The question reporters have not asked seems simple. Do retirement communities boasting "continued care" and "assisted living" owe a duty of care to the public when their residents become violent?
Harry Edward Smith, the 81 year old Oakmont Village resident who on Friday was charged with attempted murder, was driving on a suspended driver's license when he reportedly chased down bicyclist Toraj Soltani.
Previously reported was Smith allegedly tried to hit Soltani as Soltani rode along Pythian Road. Soltani changed course and pedaled for safety at one of the golf courses within Oakmont Village.
It didn't work.
Smith is reported to have driven right on the course and crashed into Soltani. Interestingly, the home page for Oakmont Village features seven smiling bicyclists. Possibly because Smith was nowhere in sight.
But Oakmont Village also boasts assisted living and continuing care in it's leafy, for-profit community: and this begs the question why Smith was living independently and not moved to one of Oakmont's continuing care, assisted living facilities on the grounds.
Soltani wasn't the first bicyclist Smith reportedly attacked. A year earlier, environmental land attorney Rose Zoia tried to report Smith after she came upon him while also pedaling along Pythian Road.
Perhaps because Zoia's background includes clients such as "The Good Neighbor Association of Montgomery, Piner and Santa Rosa High School" she attempted to talk to Smith, who yelled she was too young to be there.
However when Smith's behavior escalated Zoia backed off. Zoia attempted to report Smith's attack to Santa Rosa Police, but received the standard response.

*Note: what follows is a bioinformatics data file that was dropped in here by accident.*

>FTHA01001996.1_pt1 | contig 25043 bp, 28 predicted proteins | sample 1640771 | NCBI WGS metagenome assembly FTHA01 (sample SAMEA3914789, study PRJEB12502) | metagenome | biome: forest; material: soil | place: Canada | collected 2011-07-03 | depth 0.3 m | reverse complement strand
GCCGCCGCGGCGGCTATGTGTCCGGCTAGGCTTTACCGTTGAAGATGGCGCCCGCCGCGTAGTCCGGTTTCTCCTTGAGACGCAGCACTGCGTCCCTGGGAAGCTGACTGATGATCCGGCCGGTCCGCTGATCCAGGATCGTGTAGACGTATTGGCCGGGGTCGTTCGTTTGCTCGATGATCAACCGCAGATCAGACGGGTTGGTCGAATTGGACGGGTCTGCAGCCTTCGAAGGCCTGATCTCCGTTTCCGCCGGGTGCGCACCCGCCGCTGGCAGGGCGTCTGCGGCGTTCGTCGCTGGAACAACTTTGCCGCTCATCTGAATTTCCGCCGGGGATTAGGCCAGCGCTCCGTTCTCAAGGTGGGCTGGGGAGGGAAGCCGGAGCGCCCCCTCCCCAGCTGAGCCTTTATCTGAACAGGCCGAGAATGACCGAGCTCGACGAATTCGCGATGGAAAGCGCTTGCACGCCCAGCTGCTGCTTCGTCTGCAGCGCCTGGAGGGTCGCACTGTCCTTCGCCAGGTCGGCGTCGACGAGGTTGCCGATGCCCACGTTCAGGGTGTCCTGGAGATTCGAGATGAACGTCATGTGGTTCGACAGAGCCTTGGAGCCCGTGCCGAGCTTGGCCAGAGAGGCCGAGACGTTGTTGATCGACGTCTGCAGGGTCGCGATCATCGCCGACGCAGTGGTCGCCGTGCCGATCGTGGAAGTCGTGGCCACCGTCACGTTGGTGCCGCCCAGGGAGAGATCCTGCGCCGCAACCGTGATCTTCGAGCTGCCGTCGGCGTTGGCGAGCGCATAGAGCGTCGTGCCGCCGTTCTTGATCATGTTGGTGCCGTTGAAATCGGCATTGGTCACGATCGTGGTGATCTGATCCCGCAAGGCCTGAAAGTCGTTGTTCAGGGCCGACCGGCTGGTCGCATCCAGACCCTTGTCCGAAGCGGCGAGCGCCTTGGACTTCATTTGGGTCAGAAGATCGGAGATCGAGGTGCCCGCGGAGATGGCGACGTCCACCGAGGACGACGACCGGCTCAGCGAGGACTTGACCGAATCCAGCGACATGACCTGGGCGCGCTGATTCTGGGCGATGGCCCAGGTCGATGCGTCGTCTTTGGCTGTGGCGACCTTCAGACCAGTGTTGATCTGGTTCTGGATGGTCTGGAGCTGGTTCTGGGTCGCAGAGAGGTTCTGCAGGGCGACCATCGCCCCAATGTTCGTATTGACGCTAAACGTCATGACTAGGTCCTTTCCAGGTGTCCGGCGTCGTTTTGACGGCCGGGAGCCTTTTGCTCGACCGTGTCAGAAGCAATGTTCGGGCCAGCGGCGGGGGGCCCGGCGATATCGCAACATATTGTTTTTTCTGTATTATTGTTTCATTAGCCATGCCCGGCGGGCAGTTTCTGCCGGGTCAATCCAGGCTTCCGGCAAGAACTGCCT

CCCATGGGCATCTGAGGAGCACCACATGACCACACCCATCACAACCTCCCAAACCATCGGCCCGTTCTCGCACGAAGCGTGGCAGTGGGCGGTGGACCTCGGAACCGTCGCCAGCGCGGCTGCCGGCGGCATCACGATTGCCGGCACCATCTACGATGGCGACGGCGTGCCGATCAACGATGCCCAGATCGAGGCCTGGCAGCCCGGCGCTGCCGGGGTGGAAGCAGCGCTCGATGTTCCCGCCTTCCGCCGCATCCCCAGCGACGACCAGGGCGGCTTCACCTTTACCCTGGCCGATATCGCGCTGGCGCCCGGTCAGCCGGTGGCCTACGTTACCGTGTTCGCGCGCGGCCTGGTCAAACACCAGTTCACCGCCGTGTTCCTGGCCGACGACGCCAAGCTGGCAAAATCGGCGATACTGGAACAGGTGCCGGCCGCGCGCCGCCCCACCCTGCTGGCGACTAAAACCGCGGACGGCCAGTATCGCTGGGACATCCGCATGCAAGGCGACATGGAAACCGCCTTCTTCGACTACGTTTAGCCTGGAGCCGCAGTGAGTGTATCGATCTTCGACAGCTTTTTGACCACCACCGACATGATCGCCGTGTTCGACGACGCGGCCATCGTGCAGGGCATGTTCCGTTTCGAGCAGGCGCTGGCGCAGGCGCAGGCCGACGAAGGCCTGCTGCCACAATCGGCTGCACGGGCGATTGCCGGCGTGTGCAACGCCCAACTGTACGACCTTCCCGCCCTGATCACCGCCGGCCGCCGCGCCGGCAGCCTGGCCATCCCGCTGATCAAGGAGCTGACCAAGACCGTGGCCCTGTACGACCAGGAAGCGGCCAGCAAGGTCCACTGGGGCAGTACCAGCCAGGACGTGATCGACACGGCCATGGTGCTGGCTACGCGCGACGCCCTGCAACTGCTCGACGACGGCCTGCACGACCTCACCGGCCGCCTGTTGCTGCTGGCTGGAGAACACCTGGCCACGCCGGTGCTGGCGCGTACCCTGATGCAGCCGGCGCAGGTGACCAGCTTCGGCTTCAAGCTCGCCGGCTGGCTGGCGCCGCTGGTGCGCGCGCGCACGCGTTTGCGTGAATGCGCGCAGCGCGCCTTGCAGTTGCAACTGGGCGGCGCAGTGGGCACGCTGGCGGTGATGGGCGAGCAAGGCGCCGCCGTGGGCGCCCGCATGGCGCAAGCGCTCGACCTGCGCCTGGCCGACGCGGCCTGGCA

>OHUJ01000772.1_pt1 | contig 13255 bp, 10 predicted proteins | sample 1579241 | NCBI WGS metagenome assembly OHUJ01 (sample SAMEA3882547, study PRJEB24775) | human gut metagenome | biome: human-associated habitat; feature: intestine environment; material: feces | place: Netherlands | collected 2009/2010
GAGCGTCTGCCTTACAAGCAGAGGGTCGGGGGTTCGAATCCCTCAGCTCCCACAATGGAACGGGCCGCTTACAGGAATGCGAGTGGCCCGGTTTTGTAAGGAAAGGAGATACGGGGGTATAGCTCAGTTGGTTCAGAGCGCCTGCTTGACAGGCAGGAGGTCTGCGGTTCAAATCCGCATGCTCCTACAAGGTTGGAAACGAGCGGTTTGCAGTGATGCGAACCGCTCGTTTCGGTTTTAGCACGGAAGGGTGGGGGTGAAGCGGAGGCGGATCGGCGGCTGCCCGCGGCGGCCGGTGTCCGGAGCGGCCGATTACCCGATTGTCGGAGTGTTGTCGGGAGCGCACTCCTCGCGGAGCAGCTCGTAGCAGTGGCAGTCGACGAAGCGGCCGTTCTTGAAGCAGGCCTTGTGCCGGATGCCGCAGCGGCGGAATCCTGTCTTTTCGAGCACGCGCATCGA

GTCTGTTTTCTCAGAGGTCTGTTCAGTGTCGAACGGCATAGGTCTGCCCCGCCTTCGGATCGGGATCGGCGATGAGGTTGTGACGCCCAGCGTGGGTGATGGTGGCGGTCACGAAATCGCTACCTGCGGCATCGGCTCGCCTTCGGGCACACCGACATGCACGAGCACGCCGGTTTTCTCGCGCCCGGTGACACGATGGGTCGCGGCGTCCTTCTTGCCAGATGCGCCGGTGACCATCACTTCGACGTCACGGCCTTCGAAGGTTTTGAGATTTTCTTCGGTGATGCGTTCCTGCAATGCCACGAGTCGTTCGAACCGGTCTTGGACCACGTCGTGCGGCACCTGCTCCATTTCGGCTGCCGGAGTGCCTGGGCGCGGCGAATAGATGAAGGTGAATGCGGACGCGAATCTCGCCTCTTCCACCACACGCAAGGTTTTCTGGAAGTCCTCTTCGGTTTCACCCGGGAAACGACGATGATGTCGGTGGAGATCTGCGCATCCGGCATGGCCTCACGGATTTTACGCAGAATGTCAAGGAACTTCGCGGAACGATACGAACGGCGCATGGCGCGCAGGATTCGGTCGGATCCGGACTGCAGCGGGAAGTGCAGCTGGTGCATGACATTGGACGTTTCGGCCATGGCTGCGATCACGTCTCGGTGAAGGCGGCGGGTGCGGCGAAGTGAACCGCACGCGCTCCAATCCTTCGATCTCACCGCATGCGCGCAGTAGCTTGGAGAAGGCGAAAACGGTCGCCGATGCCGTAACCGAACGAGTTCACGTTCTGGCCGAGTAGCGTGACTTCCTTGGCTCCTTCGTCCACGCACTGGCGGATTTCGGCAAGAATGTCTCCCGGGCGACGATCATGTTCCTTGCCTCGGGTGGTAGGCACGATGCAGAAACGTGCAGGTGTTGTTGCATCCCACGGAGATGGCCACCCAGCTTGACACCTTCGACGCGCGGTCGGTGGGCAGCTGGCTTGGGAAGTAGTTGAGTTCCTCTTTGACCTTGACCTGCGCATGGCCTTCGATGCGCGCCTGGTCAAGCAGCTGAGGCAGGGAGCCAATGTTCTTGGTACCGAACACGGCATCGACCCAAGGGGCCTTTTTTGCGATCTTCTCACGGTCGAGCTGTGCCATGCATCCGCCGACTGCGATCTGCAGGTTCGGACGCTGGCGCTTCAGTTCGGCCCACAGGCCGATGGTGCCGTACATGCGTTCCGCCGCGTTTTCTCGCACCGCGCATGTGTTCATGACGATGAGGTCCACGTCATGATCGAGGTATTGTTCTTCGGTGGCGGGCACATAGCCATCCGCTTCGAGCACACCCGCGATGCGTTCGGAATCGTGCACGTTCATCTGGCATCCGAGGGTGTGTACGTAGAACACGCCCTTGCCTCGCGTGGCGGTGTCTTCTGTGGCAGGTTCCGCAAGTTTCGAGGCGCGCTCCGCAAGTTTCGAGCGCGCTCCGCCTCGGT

The police would act after Smith harmed Zoia. Not before. Zoia was reminded crime prevention police policy centers around post-crime services, not crime prevention.
Fast forward a year later and Toraj Soltani was removed from Oakmont's golf course by ambulance. His injuries were described as moderate, requiring a hospital stay.
Public Safety issues remain
Oakmont Village describes itself as an "adult community" offering "assisted living." It glows with promises of a luxurious life-style, but what it doesn't do is address the duty of care owed to the public when their residents become violent. Smith, who had been out of jail on bail was ordered back in custody after the attempted murder charge.
Santa Rosa Judge Robert LaForge set Smith's bail at $1 million, deeming him as a "danger to the community" and not a candidate for real-time GPS Monitoring.
Smith's defense attorney immediately floated the idea Smith could be suffering from dementia or Alzheimer's disease. This strategy might not work as the attorney is having a psychologist, prepare a report for the court rather than an M.D. Also problematic? When Smith was originally picked up by police it was in his car. As a passenger, with a family member was driving. Not addressed was whether the family member driving at Smith's request. If so, that would speak to a cognitive mind.
If not, would the family liable along with Oakmont, given Smith's apparent history of attacking bicyclists?
It should be noted Oakmont Village is a for-profit community and doesn't offer an Alzheimer's unit. Interestingly, the non-profit, resort style active retirement community which is also open to certain members of the public, Air Force Village West, offers just such a unit.) Given the circumstances, Smith might just become the first "cautionary tale" when it comes to for-profit, "active, adult retirement" communities.
Noted personal injury attorney Gerald Sterns, doesn't think so. But Sterns also added a young attorney might think otherwise.
As the population ages it would certainly seem reasonable those considering resort style retirement communities for themselves, would do well to consider communities offering continued care with an Alzheimer's unit as a normal part of their, continuing care program. Both for their own safety, and perhaps liability issues arising within the retirement community whose residents are later charged with violent crimes.